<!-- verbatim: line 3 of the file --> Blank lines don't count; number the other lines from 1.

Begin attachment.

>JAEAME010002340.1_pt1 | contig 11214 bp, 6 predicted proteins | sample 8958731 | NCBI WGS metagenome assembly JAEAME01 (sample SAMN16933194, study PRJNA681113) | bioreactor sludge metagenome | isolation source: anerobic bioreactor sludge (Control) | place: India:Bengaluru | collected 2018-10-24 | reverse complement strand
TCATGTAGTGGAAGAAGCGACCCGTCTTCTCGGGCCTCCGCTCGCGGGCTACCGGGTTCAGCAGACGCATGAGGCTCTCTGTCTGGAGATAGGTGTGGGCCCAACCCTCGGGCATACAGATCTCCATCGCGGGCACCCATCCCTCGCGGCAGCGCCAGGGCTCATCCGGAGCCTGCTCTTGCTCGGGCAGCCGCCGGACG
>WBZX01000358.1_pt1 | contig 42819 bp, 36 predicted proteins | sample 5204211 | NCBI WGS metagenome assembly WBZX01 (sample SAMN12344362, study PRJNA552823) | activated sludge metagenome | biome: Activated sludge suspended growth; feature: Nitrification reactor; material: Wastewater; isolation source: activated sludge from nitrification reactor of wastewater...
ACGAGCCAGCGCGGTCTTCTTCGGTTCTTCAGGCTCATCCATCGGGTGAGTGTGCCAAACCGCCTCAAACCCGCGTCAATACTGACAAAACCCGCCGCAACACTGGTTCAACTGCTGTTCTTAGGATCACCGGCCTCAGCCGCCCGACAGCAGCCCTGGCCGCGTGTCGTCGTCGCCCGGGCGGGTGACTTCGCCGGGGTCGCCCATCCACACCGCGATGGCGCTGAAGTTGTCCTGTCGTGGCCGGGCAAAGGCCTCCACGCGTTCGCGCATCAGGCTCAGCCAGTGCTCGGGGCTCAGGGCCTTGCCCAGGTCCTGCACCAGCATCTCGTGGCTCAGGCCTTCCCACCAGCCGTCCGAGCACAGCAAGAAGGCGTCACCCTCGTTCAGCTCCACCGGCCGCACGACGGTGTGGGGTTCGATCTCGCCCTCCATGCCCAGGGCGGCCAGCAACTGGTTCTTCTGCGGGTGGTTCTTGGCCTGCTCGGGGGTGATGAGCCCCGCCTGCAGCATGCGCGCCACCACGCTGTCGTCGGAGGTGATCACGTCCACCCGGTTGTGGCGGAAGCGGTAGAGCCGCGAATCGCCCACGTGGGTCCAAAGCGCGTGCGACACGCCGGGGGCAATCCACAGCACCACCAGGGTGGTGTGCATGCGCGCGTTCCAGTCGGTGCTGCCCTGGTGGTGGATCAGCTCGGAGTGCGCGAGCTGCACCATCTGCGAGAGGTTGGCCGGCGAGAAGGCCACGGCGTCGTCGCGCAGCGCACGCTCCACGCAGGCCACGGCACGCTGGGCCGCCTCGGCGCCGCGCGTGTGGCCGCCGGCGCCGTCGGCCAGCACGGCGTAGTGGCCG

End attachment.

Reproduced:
>WBZX01000358.1_pt1 | contig 42819 bp, 36 predicted proteins | sample 5204211 | NCBI WGS metagenome assembly WBZX01 (sample SAMN12344362, study PRJNA552823) | activated sludge metagenome | biome: Activated sludge suspended growth; feature: Nitrification reactor; material: Wastewater; isolation source: activated sludge from nitrification reactor of wastewater...